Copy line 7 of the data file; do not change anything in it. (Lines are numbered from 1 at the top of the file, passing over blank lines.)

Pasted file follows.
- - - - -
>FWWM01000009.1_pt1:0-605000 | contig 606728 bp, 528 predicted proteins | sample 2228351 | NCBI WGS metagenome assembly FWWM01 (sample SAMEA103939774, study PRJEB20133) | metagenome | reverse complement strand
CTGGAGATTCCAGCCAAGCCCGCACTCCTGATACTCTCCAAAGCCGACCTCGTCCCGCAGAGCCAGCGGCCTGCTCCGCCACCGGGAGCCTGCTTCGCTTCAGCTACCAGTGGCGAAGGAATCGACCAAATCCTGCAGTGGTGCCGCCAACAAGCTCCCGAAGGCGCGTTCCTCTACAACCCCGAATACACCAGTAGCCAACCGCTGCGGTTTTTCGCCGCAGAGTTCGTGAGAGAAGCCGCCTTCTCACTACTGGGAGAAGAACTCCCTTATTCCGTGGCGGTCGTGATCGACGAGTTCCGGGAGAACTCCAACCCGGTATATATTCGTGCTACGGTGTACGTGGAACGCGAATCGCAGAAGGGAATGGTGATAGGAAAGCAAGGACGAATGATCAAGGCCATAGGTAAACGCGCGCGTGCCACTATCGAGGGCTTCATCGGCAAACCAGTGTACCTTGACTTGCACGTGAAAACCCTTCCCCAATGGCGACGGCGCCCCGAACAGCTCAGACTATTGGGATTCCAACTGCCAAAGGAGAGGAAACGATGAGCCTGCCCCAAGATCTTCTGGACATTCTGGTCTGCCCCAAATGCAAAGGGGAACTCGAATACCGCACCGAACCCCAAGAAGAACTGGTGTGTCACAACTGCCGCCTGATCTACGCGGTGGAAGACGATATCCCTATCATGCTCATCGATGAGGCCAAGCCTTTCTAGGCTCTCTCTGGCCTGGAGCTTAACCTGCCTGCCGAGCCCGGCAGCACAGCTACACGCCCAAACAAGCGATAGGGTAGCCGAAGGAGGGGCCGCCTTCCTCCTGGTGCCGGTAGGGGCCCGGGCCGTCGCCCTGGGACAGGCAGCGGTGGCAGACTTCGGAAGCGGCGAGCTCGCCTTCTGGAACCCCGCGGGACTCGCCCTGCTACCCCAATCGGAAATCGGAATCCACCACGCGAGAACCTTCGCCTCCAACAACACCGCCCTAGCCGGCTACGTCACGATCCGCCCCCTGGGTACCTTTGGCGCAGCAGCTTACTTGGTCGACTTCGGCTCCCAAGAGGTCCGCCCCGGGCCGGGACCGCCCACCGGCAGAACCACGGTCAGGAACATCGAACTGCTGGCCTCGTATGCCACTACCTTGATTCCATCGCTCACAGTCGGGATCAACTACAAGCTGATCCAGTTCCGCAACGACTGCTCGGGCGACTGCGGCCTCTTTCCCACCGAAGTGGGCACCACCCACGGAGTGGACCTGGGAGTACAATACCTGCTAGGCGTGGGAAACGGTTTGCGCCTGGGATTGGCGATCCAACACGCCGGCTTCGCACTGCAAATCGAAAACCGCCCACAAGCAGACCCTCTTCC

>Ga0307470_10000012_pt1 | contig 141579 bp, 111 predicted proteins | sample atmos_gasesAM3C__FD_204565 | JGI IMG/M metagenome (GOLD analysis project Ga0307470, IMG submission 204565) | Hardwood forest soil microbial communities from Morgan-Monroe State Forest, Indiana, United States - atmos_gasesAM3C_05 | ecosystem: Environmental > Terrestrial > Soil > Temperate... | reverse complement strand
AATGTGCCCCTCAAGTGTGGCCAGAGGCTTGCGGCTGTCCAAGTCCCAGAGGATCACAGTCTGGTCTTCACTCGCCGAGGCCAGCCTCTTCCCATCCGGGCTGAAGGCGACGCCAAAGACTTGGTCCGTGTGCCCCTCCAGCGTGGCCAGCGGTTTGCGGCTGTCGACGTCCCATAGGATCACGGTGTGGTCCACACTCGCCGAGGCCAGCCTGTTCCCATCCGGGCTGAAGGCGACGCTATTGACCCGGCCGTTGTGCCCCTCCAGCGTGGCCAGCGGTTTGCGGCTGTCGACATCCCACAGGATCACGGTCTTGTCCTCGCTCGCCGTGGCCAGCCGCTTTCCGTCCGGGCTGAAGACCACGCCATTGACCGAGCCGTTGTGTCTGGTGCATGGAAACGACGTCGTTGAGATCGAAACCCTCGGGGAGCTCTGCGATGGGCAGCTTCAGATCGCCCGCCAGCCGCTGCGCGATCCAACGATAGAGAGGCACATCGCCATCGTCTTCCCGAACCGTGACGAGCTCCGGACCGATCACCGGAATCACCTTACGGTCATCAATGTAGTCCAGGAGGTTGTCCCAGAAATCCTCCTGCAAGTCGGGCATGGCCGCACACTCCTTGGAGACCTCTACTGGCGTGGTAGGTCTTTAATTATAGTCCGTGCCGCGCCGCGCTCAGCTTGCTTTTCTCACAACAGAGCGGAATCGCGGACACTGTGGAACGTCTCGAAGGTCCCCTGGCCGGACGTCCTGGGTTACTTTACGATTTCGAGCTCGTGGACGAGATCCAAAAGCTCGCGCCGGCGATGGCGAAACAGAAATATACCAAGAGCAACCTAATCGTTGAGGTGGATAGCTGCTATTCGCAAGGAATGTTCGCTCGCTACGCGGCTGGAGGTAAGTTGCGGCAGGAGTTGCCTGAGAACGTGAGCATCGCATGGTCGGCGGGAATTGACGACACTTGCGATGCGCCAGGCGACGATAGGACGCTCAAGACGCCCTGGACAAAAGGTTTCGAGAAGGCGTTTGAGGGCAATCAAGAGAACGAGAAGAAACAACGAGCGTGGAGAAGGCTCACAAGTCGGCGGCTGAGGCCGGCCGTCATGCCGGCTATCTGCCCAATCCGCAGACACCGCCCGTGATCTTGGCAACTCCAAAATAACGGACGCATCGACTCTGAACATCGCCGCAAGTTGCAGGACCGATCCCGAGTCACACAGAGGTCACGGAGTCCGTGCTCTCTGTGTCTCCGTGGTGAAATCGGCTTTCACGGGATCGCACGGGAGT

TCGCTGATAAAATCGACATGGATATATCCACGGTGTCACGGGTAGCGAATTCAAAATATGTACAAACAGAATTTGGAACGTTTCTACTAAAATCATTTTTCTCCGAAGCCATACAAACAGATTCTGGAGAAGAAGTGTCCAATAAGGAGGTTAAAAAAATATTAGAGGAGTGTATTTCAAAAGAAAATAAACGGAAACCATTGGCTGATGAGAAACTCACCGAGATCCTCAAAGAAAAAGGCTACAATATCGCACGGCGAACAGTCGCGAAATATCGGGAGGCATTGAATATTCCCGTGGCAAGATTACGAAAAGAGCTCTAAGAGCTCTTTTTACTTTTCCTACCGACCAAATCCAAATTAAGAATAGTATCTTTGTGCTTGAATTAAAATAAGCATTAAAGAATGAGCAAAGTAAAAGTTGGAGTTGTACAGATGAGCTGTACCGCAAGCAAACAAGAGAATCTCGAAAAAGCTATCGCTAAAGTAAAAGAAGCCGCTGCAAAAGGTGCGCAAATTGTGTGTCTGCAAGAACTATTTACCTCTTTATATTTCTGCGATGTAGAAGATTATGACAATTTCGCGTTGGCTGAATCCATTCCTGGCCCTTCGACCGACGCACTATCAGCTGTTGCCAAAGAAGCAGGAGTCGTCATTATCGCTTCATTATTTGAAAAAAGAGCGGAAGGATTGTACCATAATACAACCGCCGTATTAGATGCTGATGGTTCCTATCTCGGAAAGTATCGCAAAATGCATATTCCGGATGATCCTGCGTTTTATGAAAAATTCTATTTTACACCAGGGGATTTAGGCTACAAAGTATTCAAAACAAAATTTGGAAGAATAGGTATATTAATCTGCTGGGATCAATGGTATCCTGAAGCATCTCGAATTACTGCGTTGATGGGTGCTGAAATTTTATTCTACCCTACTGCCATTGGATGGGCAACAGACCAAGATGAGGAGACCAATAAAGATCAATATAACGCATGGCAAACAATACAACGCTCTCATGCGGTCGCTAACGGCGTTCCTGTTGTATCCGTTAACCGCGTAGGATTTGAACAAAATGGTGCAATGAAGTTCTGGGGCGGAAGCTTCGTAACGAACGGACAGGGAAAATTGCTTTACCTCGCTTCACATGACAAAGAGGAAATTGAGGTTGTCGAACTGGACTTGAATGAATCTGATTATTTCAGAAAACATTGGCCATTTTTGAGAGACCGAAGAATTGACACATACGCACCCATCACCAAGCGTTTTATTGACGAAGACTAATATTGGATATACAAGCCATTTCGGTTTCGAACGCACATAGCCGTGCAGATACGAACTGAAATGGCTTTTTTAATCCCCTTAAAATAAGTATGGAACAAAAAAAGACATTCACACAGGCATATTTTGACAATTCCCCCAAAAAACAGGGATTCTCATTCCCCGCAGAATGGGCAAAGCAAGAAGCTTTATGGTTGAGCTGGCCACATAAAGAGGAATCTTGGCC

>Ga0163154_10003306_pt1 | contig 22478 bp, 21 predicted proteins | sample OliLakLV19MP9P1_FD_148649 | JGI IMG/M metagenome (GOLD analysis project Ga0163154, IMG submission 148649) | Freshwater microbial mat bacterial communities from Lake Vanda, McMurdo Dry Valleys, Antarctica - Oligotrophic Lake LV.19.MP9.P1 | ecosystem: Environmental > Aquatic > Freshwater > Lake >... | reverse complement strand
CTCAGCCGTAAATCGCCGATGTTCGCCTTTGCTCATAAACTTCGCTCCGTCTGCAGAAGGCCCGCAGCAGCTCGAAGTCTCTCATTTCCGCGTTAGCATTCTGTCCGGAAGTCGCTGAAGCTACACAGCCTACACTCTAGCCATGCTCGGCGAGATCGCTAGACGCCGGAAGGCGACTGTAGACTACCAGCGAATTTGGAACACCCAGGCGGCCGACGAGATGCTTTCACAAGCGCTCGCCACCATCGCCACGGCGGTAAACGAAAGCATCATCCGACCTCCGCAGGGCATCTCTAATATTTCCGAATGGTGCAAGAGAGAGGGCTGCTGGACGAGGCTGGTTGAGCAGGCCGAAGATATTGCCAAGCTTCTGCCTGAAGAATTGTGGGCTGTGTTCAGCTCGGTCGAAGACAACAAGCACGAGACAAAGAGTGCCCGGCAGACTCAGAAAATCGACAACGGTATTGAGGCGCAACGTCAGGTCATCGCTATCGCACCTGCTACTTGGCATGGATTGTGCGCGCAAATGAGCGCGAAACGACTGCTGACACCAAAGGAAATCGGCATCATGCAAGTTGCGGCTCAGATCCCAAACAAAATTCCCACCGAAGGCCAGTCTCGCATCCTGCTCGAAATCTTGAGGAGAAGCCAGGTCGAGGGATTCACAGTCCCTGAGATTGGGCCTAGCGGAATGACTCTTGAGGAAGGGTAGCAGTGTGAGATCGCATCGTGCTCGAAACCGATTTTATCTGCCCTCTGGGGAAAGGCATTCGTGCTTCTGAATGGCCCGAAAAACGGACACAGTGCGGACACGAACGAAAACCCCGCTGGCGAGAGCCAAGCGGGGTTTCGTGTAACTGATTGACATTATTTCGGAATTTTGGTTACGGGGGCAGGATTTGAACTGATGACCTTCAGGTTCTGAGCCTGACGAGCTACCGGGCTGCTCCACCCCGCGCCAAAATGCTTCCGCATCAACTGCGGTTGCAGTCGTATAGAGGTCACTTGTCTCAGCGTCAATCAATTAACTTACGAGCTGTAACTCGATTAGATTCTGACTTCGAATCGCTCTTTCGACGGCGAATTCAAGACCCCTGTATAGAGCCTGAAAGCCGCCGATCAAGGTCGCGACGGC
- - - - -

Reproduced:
CTCAGCCGTAAATCGCCGATGTTCGCCTTTGCTCATAAACTTCGCTCCGTCTGCAGAAGGCCCGCAGCAGCTCGAAGTCTCTCATTTCCGCGTTAGCATTCTGTCCGGAAGTCGCTGAAGCTACACAGCCTACACTCTAGCCATGCTCGGCGAGATCGCTAGACGCCGGAAGGCGACTGTAGACTACCAGCGAATTTGGAACACCCAGGCGGCCGACGAGATGCTTTCACAAGCGCTCGCCACCATCGCCACGGCGGTAAACGAAAGCATCATCCGACCTCCGCAGGGCATCTCTAATATTTCCGAATGGTGCAAGAGAGAGGGCTGCTGGACGAGGCTGGTTGAGCAGGCCGAAGATATTGCCAAGCTTCTGCCTGAAGAATTGTGGGCTGTGTTCAGCTCGGTCGAAGACAACAAGCACGAGACAAAGAGTGCCCGGCAGACTCAGAAAATCGACAACGGTATTGAGGCGCAACGTCAGGTCATCGCTATCGCACCTGCTACTTGGCATGGATTGTGCGCGCAAATGAGCGCGAAACGACTGCTGACACCAAAGGAAATCGGCATCATGCAAGTTGCGGCTCAGATCCCAAACAAAATTCCCACCGAAGGCCAGTCTCGCATCCTGCTCGAAATCTTGAGGAGAAGCCAGGTCGAGGGATTCACAGTCCCTGAGATTGGGCCTAGCGGAATGACTCTTGAGGAAGGGTAGCAGTGTGAGATCGCATCGTGCTCGAAACCGATTTTATCTGCCCTCTGGGGAAAGGCATTCGTGCTTCTGAATGGCCCGAAAAACGGACACAGTGCGGACACGAACGAAAACCCCGCTGGCGAGAGCCAAGCGGGGTTTCGTGTAACTGATTGACATTATTTCGGAATTTTGGTTACGGGGGCAGGATTTGAACTGATGACCTTCAGGTTCTGAGCCTGACGAGCTACCGGGCTGCTCCACCCCGCGCCAAAATGCTTCCGCATCAACTGCGGTTGCAGTCGTATAGAGGTCACTTGTCTCAGCGTCAATCAATTAACTTACGAGCTGTAACTCGATTAGATTCTGACTTCGAATCGCTCTTTCGACGGCGAATTCAAGACCCCTGTATAGAGCCTGAAAGCCGCCGATCAAGGTCGCGACGGC